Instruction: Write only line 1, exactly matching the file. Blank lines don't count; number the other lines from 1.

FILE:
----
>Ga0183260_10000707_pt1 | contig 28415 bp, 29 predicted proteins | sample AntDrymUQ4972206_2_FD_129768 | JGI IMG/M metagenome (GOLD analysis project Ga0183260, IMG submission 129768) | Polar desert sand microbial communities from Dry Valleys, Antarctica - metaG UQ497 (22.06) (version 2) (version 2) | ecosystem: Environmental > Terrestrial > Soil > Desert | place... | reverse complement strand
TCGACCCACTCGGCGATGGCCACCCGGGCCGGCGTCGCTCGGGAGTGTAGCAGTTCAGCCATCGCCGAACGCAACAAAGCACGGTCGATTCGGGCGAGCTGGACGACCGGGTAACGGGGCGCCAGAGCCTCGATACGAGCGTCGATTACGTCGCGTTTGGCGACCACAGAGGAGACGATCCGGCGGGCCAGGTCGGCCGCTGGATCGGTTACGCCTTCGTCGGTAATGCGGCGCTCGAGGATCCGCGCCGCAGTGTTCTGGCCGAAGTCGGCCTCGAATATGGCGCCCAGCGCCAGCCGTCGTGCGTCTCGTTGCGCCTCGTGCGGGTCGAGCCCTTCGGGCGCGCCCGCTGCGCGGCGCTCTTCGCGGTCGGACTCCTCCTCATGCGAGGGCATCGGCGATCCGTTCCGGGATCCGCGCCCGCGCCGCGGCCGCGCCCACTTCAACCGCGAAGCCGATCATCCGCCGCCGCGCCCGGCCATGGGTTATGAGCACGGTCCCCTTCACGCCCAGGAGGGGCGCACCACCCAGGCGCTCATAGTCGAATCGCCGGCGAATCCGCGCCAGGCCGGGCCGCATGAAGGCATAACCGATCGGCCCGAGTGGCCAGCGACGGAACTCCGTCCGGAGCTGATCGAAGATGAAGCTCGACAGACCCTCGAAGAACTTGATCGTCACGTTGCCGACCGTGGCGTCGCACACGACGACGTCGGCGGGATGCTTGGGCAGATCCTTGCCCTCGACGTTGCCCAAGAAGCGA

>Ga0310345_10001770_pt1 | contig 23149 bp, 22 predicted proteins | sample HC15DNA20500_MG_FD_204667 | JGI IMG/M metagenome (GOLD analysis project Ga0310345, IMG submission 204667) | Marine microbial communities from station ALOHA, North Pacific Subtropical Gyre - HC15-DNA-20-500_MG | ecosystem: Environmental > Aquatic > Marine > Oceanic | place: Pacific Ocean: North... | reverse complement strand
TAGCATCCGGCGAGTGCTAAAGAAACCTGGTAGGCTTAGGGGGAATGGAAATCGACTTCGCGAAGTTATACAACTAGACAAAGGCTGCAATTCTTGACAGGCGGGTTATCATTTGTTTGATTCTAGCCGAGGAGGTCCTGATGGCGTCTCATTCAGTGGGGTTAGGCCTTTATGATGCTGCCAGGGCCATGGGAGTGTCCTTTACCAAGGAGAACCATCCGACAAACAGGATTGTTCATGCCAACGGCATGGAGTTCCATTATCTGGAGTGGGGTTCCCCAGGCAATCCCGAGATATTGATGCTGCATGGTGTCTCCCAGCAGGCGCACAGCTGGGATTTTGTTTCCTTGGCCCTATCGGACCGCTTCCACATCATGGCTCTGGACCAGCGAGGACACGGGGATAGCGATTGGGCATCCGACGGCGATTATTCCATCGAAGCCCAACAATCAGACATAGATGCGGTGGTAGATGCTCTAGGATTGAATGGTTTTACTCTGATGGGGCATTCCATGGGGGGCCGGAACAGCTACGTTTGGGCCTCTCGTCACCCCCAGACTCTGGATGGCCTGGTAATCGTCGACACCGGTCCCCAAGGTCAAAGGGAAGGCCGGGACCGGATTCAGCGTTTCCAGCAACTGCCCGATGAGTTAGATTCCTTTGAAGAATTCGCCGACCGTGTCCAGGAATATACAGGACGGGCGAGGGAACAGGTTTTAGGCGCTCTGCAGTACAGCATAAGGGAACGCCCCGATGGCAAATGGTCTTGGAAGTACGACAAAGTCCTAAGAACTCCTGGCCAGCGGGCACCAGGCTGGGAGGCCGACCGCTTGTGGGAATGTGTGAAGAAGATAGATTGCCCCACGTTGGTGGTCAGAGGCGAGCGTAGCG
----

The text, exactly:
>Ga0183260_10000707_pt1 | contig 28415 bp, 29 predicted proteins | sample AntDrymUQ4972206_2_FD_129768 | JGI IMG/M metagenome (GOLD analysis project Ga0183260, IMG submission 129768) | Polar desert sand microbial communities from Dry Valleys, Antarctica - metaG UQ497 (22.06) (version 2) (version 2) | ecosystem: Environmental > Terrestrial > Soil > Desert | place... | reverse complement strand